Mortgage Rates Unchanged to Start the Week

News

Mortgage rates held their ground today, keeping them in line with long-term lows achieved over the past 2 weeks.  To be fair, it was the previous week that offered the biggest benefits, but last week was no slouch.  Factoring out the first few days of January, it would have been the best week for mortgage rates since April 2018.

It was a relatively quiet day for financial markets with the bonds that underlie mortgage rates trading in mostly the same territory as last week.  It remains to be seen how markets will react to the absence of the typical spread of economic data (much of which is on hold due to the government shutdown).  Beyond that, the shutdown could certainly begin to have an effect on the economy itself although it’s hard to say how big of an effect that would be.  With this now being the longest shutdown ever, we’re in uncharted territory as to the deleterious effects.

The silver lining with respect to “deleterious effects” on the economy is that such things tend to benefit mortgage rates.  The flipside is that rates could bounce quickly higher on any indication of the shutdown ending.


Loan Originator Perspective

Bonds traded in a tight range through mid-day, and appear to be on hold, waiting for more DC or Brexit Drama details.  Since we’re still near rates’ one month low, I’m locking applications closing within 30 days for most clients.  –Ted Rood, Senior Originator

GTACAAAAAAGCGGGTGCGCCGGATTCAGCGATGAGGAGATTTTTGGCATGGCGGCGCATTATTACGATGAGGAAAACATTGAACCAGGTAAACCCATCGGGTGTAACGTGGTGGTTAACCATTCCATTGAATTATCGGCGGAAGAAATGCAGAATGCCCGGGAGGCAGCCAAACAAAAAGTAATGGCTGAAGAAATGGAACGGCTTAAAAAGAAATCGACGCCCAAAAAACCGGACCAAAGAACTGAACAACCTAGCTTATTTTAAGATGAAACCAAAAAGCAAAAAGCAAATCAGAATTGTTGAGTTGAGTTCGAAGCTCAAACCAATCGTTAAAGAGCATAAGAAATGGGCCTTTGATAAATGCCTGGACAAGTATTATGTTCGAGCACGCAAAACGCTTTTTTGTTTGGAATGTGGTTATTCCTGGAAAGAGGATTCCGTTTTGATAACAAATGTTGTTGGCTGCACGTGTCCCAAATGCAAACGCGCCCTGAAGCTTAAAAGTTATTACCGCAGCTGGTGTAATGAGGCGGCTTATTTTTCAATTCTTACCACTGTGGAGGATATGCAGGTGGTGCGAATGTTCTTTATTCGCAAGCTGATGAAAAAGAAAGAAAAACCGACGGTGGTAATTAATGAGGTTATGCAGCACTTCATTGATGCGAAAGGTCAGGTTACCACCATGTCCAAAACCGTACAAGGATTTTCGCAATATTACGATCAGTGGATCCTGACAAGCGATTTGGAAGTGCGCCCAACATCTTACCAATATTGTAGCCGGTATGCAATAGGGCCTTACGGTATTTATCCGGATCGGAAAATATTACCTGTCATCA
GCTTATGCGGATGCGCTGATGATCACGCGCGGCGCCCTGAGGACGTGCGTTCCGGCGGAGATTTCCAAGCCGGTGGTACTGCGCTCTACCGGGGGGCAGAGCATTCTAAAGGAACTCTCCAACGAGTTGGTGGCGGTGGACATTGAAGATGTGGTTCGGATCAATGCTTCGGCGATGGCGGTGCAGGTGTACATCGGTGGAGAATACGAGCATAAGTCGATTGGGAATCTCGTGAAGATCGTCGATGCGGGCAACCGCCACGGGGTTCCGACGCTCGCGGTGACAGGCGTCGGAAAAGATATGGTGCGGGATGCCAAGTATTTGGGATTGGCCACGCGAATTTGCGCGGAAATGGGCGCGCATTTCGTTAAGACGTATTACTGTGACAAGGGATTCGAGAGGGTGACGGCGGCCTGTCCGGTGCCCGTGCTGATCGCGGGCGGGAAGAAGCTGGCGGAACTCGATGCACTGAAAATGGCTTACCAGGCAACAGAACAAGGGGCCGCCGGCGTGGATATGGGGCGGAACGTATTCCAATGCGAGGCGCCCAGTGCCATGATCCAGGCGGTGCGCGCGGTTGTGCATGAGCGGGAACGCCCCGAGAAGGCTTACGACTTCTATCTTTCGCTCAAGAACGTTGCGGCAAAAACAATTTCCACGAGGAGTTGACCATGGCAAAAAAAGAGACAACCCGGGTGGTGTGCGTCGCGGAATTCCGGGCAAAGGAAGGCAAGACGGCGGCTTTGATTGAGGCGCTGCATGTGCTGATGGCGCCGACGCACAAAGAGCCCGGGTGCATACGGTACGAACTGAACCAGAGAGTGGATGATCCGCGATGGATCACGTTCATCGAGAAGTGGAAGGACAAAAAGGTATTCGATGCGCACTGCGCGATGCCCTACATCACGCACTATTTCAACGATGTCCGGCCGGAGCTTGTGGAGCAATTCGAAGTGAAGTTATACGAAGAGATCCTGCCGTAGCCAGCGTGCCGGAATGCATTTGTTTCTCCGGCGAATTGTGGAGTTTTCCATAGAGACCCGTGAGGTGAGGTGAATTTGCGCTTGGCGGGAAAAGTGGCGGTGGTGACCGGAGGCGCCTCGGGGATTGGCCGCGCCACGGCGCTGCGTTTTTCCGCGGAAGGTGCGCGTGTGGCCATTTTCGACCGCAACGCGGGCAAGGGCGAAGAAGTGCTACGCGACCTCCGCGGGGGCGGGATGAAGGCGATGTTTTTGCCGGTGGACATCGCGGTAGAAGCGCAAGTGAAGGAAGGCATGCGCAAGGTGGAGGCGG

Today’s Most Prevalent Rates

  • 30YR FIXED – 4.5%
  • FHA/VA – 4.25%
  • 15 YEAR FIXED – 4.125%
  • 5 YEAR ARMS –  4.25%-4.625% depending on the lender


Ongoing Lock/Float Considerations
 

  • Headwinds that had plagued rates for most of the past 2 years are slowly dying down.  The rising rate environment could flare up again, and some headwinds remain in effect, but the broader tone has taken a more optimistic shift.

  • Highest rates in more than 7 years in Oct/Nov.  Lowest rates 8 months by the end of the year.

  • This is a bit of a crossroads.  We may look back at Oct/Nov and see a long-term ceiling, or we may look back at early December and see a temporary correction before more pain.  Either way, it’s one of the more hopeful positions we’ve been in for several years.
  • Rates discussed refer to the most frequently-quoted, conforming, conventional 30yr fixed rate for top tier borrowers among average to well-priced lenders.  The rates generally assume little-to-no origination or discount except as noted when applicable.  Rates appearing on this page are “effective rates” that take day-to-day changes in upfront costs into consideration.

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